I’m about to say something and you might be tempted to head back a page at my hackneyed sentiment but bare with me for a moment, because I have a point and I’ll get there shortly.
Art can be found anywhere. From the whorl of a fingerprint to cloud formations across a clear blue sky. The world is a canvas and creativity abounds. So, I don’t know why I was so surprised to find that stunning works art also exist in virtual reality. Yes, obviously it makes sense in hindsight – computer programmers have done some amazing things with technology.
But I’m not talking about perfectly written HTML (although, a totally compliant script can be a thing of beauty), I’m talking about an artist who, stepping away from his physical canvas, has developed a cult like following for the work he exhibits under his persona on the MMORPG, Second Life (SL).
Bryn Oh (he won’t tell me his real name, which I think adds to the mystique) is a Canadian kid who, like most of us, started from humble beginnings – building little things in the snow (“winter clay”). Before heading to the Ontario College of Art and Design to work on his God-given artistic talent (and spending a requisite semester abroad in Florence, Italy), he tried his hand at studying Psychology in Montreal. He dropped out (to his parents dismay). After OCAD, Seneca to study computer animation, then the Toronto School of Art for Zbrush (a digital sculpting tool that combines 3D/2.5D modeling, texturing, and painting). It seems like such a technical leap from wielding a paint brush, but the end result – whether tactile or purely explorational – is an exceptionally crafted piece of fine art.
“Building in Second Life can be a very social experience with regular feedback from people wandering about, whereas the studio artist often spends months alone in their workspace creating a series of artworks with the social aspect and feedback being mostly just the opening night,” Bryn explains.
Apparently, there are somewhere over 25 million inhabitants world wide wandering around SL. I had only heard of it in passing, so if this is the first time you’ve encountered it, or the mysterious artist Bryn Oh, don’t beat yourself up. He’s something of a phenom in the virtual world, but his creative successes are also garnering international recognition in real life. Case in point? He was recently featured in an issue of Italian Vogue. How’s that for impressive? For the anonymous guy who likes to keep a low profile, even he found the experience “a bit bizarre, to be honest.”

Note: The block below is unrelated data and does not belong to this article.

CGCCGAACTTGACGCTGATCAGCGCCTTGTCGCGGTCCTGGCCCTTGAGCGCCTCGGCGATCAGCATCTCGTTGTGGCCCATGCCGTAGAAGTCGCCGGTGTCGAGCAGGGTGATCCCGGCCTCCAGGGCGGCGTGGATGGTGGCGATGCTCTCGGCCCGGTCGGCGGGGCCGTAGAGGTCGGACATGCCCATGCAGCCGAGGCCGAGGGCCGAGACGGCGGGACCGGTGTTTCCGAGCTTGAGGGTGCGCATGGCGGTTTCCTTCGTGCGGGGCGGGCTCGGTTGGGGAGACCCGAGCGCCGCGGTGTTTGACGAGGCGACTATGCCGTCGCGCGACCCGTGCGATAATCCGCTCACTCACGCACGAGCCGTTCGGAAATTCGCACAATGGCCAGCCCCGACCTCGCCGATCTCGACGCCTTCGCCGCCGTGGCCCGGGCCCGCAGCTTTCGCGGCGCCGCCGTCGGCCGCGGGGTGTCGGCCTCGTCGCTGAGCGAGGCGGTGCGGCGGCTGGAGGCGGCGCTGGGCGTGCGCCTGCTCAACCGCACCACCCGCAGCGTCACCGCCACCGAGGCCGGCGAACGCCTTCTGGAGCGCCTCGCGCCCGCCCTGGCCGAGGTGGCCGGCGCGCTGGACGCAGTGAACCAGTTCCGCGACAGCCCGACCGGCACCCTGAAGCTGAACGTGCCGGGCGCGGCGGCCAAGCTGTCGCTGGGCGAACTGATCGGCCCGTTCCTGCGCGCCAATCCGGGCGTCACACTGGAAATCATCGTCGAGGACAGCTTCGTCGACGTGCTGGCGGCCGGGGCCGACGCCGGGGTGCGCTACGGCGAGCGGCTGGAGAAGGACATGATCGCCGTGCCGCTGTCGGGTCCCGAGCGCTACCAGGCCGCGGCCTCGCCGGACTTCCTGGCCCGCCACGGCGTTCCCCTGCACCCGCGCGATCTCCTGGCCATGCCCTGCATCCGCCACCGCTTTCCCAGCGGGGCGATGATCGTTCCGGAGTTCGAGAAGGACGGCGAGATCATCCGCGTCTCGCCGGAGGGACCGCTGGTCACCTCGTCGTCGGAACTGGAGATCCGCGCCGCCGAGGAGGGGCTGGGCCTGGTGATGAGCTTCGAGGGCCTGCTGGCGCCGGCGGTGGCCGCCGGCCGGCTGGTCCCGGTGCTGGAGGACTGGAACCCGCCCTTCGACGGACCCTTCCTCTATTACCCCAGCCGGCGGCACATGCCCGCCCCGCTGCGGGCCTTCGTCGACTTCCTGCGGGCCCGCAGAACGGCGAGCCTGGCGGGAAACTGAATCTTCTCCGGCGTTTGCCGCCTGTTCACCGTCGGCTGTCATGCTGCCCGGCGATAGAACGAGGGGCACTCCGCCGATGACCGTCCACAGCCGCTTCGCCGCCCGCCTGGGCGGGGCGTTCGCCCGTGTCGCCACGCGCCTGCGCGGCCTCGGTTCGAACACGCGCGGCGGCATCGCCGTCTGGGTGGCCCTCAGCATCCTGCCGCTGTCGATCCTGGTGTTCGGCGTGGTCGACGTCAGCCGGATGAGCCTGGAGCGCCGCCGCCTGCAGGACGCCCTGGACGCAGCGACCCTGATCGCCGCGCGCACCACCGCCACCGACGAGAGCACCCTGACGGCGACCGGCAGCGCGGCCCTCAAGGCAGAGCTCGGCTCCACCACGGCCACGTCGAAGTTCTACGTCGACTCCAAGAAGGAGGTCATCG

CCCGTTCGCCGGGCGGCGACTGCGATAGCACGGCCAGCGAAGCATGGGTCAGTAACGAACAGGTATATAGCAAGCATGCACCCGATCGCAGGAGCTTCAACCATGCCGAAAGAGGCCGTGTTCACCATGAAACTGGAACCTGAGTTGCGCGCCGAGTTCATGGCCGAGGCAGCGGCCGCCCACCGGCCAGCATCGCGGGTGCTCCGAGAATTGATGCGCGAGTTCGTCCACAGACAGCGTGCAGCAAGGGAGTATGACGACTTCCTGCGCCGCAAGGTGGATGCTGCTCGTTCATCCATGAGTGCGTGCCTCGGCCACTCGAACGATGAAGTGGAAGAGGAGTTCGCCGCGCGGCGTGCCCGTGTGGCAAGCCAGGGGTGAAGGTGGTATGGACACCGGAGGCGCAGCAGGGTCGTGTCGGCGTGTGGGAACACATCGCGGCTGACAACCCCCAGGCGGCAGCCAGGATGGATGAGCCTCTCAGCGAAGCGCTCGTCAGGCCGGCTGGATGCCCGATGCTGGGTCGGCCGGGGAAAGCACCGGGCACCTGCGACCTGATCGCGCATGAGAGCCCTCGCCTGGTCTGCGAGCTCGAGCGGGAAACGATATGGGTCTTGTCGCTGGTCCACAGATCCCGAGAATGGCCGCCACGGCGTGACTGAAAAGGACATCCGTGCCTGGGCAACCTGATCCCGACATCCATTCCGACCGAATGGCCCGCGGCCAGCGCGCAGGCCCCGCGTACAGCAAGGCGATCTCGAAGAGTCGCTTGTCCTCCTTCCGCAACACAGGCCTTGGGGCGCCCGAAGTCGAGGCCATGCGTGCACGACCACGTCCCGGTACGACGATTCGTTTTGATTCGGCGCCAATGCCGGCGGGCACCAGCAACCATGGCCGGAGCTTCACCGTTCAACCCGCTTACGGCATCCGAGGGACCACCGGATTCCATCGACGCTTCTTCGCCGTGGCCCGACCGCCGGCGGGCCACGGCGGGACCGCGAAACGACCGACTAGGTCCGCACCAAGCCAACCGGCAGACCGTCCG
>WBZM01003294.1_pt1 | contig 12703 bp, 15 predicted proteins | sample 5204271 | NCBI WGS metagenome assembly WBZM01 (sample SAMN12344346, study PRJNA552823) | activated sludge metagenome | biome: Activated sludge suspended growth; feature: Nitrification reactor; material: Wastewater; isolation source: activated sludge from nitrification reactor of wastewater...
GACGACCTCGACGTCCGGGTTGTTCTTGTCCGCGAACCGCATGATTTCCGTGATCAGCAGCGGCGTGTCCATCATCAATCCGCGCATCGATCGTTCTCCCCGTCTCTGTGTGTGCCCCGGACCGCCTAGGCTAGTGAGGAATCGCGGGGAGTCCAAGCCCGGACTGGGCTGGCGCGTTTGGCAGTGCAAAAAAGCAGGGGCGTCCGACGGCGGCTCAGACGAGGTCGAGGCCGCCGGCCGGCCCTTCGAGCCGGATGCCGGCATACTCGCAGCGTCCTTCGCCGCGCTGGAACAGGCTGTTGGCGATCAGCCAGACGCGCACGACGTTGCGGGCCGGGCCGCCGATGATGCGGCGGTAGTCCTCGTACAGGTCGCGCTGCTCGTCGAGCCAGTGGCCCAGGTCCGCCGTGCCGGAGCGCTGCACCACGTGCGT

“I have the magazine at my home now, and when I opened it I began to go past page after page of high gloss fashion spreads or articles on celebrities and I had a hard time imagining that an article with reference to my work could be in it,” he says.
“I guess it is a bit strange doing things anonymously because you can’t really tell anyone about it. It is almost as though it doesn’t really happen if you don’t share it. People ask me what I have been up to lately and I say, ‘Oh, you know, same old, same old,’ but in my mind I am thinking I could say, ‘Oh, well, my artwork was in the World Expo for the Spanish pavilion, and I worked with the director Peter Greenaway. I was put on the syllabus for several universities worldwide…and I was in Vogue magazine last month.’ So, it is rewarding and exciting, but at the same time, anti-climactic.”
At this point, it would help to have a bit of a visual. Here’s a video of Cerulean, a side story within an exquisite corpse build done in Second Life.
Or the story of Gretchen & Teddy.
Now you’re getting an idea of the complexity. In SL, Bryn is creating what he calls, “Immersiva”, or immersive experiences. He builds landscapes that allow viewers to become engrossed in an experience to the extent that they forget about everything around them.
“I begin by taking an experience of my own and converting it to a narrative. It might be a hope, dream or regret from my life but it must be something I am connected to in order for me to properly understand and convey it,” he says. “Often I will convert the narrative into poetry and hide them as written notes in an environment that may or may not be found. My focus is also on the joy of discovery. Knowing you have found something that most others have missed, being able to show your friends the hidden secrets or meaning in an artwork. It harkens back to my childhood when I enjoyed turning over stones to find worlds of insects underneath or digging up buried keys or bottles in my back yard. I love that feeling so I try to recreate it.”